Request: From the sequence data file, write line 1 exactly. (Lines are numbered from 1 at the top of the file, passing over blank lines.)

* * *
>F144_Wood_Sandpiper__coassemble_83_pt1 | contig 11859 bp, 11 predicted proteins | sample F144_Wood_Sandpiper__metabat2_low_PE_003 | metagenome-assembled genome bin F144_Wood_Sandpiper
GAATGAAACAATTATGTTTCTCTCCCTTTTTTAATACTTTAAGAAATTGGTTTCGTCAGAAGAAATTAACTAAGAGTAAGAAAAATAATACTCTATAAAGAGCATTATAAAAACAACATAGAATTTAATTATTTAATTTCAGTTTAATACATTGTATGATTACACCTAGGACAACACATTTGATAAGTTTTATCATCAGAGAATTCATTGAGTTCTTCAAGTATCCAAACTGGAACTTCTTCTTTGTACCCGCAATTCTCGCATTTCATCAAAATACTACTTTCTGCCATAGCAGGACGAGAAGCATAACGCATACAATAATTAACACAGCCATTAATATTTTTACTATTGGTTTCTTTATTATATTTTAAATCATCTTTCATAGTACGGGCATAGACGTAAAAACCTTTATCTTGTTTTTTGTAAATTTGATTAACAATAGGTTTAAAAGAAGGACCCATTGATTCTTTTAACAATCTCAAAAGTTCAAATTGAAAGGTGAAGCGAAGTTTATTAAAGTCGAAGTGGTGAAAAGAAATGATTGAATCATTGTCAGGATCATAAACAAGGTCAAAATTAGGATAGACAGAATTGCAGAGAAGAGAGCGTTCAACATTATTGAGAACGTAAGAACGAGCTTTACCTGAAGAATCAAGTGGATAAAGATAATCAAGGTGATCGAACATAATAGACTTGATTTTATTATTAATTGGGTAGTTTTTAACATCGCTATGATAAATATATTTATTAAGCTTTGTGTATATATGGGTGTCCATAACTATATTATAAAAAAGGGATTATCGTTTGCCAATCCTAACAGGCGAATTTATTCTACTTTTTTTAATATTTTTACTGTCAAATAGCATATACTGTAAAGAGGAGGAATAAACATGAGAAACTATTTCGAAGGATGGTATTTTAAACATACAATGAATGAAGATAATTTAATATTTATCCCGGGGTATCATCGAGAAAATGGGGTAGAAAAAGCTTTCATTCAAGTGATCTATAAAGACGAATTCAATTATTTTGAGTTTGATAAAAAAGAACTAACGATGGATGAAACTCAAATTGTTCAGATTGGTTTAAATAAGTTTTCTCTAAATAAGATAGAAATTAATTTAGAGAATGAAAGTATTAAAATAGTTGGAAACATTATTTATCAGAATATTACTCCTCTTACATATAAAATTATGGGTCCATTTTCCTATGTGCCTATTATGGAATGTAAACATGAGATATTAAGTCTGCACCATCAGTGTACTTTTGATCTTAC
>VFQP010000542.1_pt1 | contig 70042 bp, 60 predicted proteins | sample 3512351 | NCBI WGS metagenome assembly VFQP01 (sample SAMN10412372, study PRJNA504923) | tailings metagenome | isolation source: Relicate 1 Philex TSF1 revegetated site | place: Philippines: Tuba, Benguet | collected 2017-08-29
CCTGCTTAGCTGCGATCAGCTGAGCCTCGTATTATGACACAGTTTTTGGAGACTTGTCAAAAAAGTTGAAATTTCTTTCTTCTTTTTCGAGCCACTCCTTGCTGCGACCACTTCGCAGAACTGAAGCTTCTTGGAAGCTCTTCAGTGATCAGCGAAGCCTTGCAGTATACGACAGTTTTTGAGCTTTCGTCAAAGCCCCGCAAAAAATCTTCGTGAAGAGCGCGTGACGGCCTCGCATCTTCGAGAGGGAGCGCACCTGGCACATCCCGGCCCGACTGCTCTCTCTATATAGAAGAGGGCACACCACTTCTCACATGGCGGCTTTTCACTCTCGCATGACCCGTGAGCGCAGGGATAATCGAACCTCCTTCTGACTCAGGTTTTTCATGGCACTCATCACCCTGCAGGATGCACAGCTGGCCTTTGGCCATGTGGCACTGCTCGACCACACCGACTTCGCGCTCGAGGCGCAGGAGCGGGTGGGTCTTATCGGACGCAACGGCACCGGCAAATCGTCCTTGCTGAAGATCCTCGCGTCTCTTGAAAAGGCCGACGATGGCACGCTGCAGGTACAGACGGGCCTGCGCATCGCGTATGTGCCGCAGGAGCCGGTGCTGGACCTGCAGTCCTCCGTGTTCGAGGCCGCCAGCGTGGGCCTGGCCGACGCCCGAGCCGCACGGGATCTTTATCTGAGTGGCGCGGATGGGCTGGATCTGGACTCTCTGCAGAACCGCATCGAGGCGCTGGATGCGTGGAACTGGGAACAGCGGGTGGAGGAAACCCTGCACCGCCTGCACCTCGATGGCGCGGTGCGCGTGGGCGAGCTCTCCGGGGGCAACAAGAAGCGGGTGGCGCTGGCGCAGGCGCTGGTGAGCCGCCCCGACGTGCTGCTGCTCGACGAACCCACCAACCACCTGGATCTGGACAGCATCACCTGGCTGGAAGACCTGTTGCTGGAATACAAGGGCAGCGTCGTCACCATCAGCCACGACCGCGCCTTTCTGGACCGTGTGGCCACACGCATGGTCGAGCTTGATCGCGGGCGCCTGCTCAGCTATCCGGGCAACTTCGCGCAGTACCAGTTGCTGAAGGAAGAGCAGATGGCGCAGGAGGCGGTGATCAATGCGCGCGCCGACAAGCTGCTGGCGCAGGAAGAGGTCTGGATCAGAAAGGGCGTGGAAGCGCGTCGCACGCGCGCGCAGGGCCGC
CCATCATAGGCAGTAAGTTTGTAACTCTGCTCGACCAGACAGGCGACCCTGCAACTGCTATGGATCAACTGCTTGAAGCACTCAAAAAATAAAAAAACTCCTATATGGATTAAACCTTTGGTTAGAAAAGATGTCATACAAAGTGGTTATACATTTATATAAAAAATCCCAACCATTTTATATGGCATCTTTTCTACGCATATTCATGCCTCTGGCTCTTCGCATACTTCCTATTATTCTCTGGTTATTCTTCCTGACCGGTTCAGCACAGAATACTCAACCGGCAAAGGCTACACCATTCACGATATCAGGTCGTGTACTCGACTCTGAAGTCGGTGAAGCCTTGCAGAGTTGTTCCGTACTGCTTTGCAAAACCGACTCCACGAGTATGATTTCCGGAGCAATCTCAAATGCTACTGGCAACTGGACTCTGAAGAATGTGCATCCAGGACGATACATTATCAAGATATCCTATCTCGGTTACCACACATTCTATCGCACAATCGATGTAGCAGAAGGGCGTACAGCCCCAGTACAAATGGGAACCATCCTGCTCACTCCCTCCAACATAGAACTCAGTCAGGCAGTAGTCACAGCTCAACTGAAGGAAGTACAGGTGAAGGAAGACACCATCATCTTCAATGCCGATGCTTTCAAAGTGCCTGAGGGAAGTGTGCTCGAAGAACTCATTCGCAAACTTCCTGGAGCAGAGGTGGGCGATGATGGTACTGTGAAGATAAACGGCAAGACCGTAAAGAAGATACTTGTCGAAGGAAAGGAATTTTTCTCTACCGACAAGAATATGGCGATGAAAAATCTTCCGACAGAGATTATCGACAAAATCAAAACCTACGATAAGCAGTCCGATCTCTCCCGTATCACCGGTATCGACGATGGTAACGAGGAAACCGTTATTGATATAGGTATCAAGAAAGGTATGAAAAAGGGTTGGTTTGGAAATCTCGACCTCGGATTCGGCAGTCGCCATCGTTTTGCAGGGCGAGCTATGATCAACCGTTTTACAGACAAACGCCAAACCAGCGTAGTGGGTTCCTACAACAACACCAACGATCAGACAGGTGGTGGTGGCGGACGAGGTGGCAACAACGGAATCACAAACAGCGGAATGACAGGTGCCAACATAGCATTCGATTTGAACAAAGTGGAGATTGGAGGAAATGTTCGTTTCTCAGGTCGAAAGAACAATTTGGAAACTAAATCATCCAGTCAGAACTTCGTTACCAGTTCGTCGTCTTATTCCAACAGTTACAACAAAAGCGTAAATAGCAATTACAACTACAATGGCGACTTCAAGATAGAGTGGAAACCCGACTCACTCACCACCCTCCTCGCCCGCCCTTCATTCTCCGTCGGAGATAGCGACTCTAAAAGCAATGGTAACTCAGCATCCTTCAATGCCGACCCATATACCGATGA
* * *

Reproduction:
>F144_Wood_Sandpiper__coassemble_83_pt1 | contig 11859 bp, 11 predicted proteins | sample F144_Wood_Sandpiper__metabat2_low_PE_003 | metagenome-assembled genome bin F144_Wood_Sandpiper